I didn't see you protesting when the nation was rocking with welfare scams.

..when people were abusing the welfare system to rip others of their hard earned money.

..when people were demanding handouts as their rights.

..when governments kept printing money and racking up depts to appease such people in the name of altruism.

..when the printed money started circulating in a banking system and turned into casinos.

..when governments encourage banks to ignore objective assessment for the sake of their welfare votes.

..after the inevitable crash when governments *socialised* the bank's debts and effectively spread the consequences of actions of welfare hounds into everyone who had worked hard and didn't live on handouts .

I didn't see you fighting against all the above..

Were you not capable to see the links between those?

Then you deserve to stand alone.
@Pk: Show us evidence —incontrovertible evidence— that backs up the laughable and cliched claims you have made. I'm waiting now...
@Pk I'm still waiting for your evidence (though I didn't and don't expect you to furnish it)!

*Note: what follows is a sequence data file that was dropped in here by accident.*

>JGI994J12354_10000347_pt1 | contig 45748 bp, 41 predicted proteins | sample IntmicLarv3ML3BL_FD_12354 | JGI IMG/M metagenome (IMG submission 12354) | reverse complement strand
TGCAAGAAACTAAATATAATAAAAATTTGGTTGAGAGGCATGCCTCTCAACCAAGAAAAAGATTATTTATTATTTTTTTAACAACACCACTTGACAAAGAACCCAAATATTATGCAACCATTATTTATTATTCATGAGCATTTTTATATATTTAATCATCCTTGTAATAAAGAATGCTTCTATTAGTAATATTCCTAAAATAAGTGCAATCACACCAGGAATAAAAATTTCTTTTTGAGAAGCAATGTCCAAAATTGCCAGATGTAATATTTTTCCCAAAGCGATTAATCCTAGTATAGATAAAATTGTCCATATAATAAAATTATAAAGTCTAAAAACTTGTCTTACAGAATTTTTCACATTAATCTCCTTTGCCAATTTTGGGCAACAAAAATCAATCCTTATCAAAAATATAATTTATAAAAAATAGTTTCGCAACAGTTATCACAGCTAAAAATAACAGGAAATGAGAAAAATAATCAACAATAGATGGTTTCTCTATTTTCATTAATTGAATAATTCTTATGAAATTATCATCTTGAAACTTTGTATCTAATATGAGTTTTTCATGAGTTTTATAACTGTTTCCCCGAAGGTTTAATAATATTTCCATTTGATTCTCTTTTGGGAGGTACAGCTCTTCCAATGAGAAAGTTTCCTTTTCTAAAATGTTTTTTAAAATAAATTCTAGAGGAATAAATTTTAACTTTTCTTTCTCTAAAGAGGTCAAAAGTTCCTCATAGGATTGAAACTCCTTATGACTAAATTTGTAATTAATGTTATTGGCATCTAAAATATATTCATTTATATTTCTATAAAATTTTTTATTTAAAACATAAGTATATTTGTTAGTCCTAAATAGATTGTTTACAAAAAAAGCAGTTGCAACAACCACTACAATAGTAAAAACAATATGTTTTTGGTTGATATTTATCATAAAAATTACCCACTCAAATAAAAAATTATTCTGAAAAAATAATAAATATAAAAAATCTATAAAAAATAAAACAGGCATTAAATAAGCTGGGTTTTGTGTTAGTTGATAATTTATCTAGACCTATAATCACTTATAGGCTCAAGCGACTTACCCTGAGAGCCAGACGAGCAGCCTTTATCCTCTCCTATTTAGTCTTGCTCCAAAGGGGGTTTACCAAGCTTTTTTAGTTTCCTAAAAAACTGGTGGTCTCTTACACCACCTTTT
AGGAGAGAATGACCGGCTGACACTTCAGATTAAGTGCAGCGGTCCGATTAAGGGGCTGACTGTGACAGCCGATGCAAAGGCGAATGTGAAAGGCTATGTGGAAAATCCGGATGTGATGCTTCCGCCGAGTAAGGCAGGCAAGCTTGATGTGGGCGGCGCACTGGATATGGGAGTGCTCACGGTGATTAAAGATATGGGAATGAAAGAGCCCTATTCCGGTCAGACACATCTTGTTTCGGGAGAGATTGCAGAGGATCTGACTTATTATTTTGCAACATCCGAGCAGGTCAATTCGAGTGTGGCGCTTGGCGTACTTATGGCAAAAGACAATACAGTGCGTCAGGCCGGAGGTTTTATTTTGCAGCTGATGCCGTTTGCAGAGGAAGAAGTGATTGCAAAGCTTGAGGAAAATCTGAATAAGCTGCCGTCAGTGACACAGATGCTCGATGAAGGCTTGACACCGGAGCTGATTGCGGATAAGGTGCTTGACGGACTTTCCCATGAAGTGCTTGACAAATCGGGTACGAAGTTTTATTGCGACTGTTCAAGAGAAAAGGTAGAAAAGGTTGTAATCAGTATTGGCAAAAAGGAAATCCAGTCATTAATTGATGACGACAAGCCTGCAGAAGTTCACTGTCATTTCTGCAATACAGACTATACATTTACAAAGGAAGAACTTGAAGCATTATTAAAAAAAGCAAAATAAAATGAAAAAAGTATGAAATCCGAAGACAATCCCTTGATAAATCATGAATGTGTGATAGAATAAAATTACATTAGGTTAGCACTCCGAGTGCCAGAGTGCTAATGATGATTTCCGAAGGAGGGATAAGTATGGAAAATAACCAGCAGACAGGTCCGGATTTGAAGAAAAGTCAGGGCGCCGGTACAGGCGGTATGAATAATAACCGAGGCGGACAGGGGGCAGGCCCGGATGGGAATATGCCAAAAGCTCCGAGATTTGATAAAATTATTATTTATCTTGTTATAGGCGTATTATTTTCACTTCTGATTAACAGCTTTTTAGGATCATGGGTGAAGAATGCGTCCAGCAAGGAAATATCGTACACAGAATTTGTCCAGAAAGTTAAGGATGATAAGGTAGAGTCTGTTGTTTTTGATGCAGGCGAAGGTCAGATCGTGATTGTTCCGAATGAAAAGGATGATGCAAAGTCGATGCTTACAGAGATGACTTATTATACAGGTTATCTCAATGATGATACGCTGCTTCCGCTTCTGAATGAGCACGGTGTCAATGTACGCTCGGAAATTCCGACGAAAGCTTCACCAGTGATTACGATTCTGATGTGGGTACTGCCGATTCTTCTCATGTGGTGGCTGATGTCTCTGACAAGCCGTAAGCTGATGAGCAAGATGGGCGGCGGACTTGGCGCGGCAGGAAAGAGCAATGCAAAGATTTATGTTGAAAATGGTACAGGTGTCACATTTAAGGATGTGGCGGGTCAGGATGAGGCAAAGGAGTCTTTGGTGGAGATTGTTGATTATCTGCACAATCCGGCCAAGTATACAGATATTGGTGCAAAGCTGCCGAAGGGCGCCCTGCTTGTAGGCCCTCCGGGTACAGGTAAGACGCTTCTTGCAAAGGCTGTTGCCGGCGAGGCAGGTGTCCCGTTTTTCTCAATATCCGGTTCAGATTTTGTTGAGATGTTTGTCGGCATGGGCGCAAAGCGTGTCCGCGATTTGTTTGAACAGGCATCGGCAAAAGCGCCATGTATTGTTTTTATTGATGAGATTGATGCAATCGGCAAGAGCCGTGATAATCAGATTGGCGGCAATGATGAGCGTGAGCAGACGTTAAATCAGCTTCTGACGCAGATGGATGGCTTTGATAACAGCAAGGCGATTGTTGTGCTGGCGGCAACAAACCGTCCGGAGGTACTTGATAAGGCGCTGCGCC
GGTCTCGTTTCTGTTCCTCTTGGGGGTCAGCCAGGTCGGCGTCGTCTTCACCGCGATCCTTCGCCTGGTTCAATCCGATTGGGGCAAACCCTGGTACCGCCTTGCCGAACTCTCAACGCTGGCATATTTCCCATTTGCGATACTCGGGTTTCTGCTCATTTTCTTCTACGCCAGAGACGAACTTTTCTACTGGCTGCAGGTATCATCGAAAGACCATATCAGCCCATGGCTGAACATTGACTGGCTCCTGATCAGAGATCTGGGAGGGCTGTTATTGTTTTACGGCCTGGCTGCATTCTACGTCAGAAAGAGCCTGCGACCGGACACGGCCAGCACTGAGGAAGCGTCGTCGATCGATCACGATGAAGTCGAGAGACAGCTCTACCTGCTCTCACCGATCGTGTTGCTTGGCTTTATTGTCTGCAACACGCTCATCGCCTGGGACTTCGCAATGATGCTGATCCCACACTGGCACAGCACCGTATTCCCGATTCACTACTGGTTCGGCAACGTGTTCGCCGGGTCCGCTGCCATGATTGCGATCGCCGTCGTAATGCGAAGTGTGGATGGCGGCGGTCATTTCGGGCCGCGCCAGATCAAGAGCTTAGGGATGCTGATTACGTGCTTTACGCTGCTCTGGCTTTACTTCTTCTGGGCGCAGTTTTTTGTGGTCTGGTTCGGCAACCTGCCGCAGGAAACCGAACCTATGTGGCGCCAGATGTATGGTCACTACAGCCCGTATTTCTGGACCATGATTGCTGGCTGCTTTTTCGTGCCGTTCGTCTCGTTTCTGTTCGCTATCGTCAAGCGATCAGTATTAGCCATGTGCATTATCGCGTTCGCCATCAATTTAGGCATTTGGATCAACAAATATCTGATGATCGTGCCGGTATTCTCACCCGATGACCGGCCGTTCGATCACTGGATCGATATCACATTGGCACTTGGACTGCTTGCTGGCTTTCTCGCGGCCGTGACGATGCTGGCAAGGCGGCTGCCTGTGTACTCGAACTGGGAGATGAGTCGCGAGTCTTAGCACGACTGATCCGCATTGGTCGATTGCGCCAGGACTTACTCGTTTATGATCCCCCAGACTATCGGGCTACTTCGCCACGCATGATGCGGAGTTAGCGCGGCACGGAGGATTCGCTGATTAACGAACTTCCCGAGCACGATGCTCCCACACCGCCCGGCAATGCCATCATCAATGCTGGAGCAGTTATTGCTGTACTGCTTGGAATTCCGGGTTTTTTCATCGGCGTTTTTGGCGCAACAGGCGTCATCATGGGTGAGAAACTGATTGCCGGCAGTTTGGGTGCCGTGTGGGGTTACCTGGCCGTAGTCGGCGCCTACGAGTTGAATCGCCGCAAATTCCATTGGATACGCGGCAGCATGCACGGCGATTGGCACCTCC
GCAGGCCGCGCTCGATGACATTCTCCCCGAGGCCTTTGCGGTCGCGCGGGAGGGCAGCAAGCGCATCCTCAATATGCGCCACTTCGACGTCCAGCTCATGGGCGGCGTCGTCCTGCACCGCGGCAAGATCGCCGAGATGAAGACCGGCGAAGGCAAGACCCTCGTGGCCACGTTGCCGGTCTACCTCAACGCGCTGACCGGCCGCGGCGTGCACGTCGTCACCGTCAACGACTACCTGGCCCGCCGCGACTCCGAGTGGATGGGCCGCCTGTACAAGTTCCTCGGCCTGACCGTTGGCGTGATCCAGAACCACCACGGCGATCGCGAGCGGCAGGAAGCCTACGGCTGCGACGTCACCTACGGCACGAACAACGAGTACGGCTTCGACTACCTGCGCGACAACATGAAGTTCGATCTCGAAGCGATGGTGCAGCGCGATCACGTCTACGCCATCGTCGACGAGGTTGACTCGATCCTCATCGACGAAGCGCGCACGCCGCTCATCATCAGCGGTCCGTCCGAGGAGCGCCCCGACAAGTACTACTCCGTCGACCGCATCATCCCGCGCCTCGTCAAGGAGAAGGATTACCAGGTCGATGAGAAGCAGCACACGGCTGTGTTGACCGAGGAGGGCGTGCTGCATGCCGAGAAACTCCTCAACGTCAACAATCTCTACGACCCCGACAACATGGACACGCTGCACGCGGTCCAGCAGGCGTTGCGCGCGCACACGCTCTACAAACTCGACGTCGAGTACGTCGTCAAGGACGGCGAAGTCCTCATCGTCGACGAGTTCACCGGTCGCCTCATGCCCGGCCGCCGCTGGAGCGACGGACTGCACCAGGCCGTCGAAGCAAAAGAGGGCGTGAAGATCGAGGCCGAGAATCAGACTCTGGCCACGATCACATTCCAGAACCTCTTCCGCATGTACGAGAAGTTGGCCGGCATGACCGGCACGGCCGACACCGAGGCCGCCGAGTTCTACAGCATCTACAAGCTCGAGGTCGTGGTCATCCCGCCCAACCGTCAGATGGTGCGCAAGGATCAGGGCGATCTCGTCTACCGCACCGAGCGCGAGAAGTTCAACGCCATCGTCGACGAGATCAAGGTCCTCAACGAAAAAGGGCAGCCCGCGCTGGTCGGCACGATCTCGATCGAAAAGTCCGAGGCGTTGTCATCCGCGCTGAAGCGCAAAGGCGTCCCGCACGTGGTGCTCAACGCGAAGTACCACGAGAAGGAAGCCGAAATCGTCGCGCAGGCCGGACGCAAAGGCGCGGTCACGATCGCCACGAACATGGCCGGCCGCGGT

@Pk Well, my little tantrum-thrower, it seems you shouldn't venture into grown-up land until you grow up!

If you consider major crisis events that triggered the financial meltdown, one that would pop up is sub prime lending collapse. The key cause for this event is the government intervened in the markets to set up backing for loans to done to people who can not afford. The politicians used this as a voting mechanism to attract people who could not afford the loans in the name of welfare.

Similarly in UK the bloated spending of NHS, State funded education have merely created massive debts with poor returns (see news of babies dying at maternity units or the evening standard's campaign to teach basic literacy skills - meaning the state had failed). The state took over these in the name of providing welfare, sucked up all the money in the system and screwed/screwing it. Compound this with the fact of we are paying extra due to the high inflation /higher taxes to fund various welfare handouts. Basically if you are not in the recv. end of these handouts you are being sucked of your wealth.